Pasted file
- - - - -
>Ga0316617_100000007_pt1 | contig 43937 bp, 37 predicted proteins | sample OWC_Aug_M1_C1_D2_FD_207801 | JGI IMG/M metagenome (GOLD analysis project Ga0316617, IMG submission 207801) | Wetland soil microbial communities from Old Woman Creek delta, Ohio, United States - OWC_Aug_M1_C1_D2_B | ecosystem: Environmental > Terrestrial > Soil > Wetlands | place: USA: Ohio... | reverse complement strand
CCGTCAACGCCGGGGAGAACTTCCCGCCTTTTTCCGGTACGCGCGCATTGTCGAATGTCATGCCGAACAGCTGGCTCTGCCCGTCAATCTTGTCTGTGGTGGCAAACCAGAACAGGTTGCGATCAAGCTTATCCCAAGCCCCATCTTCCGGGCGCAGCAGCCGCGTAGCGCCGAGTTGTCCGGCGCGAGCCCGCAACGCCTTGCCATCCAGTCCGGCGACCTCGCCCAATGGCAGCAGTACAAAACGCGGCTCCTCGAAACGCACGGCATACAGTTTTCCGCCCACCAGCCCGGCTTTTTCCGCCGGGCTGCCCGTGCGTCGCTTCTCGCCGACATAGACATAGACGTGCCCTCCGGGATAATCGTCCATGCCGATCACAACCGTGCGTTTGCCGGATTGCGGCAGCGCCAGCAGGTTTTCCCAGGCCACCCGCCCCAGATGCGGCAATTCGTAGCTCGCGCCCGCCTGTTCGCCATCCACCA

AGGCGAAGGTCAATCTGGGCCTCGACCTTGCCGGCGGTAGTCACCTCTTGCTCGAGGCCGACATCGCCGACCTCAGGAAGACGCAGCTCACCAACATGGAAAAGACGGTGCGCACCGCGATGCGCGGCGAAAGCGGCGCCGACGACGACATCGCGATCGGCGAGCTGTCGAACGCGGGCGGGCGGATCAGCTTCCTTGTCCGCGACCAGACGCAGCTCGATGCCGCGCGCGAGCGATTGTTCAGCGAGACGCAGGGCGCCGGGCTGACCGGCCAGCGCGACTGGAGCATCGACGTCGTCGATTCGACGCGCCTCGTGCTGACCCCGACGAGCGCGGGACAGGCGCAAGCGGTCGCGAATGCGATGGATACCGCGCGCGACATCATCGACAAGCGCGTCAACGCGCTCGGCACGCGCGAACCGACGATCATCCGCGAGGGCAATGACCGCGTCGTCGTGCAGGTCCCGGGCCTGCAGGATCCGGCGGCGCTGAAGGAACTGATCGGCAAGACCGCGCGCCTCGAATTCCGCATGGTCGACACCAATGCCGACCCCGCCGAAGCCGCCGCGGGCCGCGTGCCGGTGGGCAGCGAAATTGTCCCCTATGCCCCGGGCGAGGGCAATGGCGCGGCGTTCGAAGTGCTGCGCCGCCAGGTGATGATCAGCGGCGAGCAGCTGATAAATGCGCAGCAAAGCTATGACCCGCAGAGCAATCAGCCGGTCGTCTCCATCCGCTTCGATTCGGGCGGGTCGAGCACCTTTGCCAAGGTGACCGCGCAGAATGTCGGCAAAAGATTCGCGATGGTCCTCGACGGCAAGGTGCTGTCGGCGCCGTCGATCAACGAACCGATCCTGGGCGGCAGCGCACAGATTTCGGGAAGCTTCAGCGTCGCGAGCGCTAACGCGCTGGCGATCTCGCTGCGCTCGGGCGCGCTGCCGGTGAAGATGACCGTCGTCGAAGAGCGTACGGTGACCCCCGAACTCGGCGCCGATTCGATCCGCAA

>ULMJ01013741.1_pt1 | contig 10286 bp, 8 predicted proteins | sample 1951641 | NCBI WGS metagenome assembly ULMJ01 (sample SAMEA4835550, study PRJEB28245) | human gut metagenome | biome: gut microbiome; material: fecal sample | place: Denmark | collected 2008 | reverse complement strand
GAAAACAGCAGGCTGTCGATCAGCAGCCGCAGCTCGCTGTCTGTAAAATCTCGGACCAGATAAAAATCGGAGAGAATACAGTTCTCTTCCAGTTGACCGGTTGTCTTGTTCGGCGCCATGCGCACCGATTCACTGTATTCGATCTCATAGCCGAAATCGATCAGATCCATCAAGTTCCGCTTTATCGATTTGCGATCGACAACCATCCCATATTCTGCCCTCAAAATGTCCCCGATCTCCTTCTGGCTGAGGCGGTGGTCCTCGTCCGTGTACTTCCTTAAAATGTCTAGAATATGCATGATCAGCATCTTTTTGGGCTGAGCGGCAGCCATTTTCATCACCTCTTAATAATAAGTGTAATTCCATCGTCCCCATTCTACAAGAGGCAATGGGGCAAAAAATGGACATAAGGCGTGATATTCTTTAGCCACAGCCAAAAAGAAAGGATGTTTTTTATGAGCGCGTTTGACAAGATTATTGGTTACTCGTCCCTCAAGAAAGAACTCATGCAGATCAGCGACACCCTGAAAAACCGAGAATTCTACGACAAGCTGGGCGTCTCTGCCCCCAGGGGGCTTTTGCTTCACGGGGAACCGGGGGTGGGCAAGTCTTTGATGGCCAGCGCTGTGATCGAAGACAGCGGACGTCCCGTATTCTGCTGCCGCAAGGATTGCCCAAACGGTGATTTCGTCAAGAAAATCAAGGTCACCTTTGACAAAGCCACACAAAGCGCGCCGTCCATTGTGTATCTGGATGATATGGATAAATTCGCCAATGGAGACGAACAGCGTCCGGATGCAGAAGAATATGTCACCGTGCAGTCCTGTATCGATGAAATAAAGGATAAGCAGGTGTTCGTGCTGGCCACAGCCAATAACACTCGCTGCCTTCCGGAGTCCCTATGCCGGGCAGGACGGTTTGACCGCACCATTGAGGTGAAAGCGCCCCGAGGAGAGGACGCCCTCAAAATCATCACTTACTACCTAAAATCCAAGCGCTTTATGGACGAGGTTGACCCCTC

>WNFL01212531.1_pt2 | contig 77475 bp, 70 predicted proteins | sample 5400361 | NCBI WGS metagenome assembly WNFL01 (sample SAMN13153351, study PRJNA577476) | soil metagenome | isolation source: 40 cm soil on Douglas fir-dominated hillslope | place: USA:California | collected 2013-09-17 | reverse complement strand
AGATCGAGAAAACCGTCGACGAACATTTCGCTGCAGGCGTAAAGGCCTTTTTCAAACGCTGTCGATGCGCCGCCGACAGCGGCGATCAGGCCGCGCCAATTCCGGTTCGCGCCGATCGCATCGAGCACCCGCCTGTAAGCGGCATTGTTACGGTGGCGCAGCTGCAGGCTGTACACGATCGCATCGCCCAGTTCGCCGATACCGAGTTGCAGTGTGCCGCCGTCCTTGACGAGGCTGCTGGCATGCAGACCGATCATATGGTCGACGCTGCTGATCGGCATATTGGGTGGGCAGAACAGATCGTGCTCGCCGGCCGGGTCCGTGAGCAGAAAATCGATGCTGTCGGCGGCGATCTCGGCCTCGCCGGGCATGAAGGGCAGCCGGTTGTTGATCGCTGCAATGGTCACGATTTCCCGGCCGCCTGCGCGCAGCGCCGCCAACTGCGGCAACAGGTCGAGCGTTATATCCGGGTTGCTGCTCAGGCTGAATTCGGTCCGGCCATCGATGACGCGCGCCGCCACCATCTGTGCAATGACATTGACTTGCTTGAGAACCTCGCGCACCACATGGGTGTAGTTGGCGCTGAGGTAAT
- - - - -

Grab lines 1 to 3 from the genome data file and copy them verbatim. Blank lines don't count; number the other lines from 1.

>Ga0316617_100000007_pt1 | contig 43937 bp, 37 predicted proteins | sample OWC_Aug_M1_C1_D2_FD_207801 | JGI IMG/M metagenome (GOLD analysis project Ga0316617, IMG submission 207801) | Wetland soil microbial communities from Old Woman Creek delta, Ohio, United States - OWC_Aug_M1_C1_D2_B | ecosystem: Environmental > Terrestrial > Soil > Wetlands | place: USA: Ohio... | reverse complement strand
CCGTCAACGCCGGGGAGAACTTCCCGCCTTTTTCCGGTACGCGCGCATTGTCGAATGTCATGCCGAACAGCTGGCTCTGCCCGTCAATCTTGTCTGTGGTGGCAAACCAGAACAGGTTGCGATCAAGCTTATCCCAAGCCCCATCTTCCGGGCGCAGCAGCCGCGTAGCGCCGAGTTGTCCGGCGCGAGCCCGCAACGCCTTGCCATCCAGTCCGGCGACCTCGCCCAATGGCAGCAGTACAAAACGCGGCTCCTCGAAACGCACGGCATACAGTTTTCCGCCCACCAGCCCGGCTTTTTCCGCCGGGCTGCCCGTGCGTCGCTTCTCGCCGACATAGACATAGACGTGCCCTCCGGGATAATCGTCCATGCCGATCACAACCGTGCGTTTGCCGGATTGCGGCAGCGCCAGCAGGTTTTCCCAGGCCACCCGCCCCAGATGCGGCAATTCGTAGCTCGCGCCCGCCTGTTCGCCATCCACCA

AGGCGAAGGTCAATCTGGGCCTCGACCTTGCCGGCGGTAGTCACCTCTTGCTCGAGGCCGACATCGCCGACCTCAGGAAGACGCAGCTCACCAACATGGAAAAGACGGTGCGCACCGCGATGCGCGGCGAAAGCGGCGCCGACGACGACATCGCGATCGGCGAGCTGTCGAACGCGGGCGGGCGGATCAGCTTCCTTGTCCGCGACCAGACGCAGCTCGATGCCGCGCGCGAGCGATTGTTCAGCGAGACGCAGGGCGCCGGGCTGACCGGCCAGCGCGACTGGAGCATCGACGTCGTCGATTCGACGCGCCTCGTGCTGACCCCGACGAGCGCGGGACAGGCGCAAGCGGTCGCGAATGCGATGGATACCGCGCGCGACATCATCGACAAGCGCGTCAACGCGCTCGGCACGCGCGAACCGACGATCATCCGCGAGGGCAATGACCGCGTCGTCGTGCAGGTCCCGGGCCTGCAGGATCCGGCGGCGCTGAAGGAACTGATCGGCAAGACCGCGCGCCTCGAATTCCGCATGGTCGACACCAATGCCGACCCCGCCGAAGCCGCCGCGGGCCGCGTGCCGGTGGGCAGCGAAATTGTCCCCTATGCCCCGGGCGAGGGCAATGGCGCGGCGTTCGAAGTGCTGCGCCGCCAGGTGATGATCAGCGGCGAGCAGCTGATAAATGCGCAGCAAAGCTATGACCCGCAGAGCAATCAGCCGGTCGTCTCCATCCGCTTCGATTCGGGCGGGTCGAGCACCTTTGCCAAGGTGACCGCGCAGAATGTCGGCAAAAGATTCGCGATGGTCCTCGACGGCAAGGTGCTGTCGGCGCCGTCGATCAACGAACCGATCCTGGGCGGCAGCGCACAGATTTCGGGAAGCTTCAGCGTCGCGAGCGCTAACGCGCTGGCGATCTCGCTGCGCTCGGGCGCGCTGCCGGTGAAGATGACCGTCGTCGAAGAGCGTACGGTGACCCCCGAACTCGGCGCCGATTCGATCCGCAA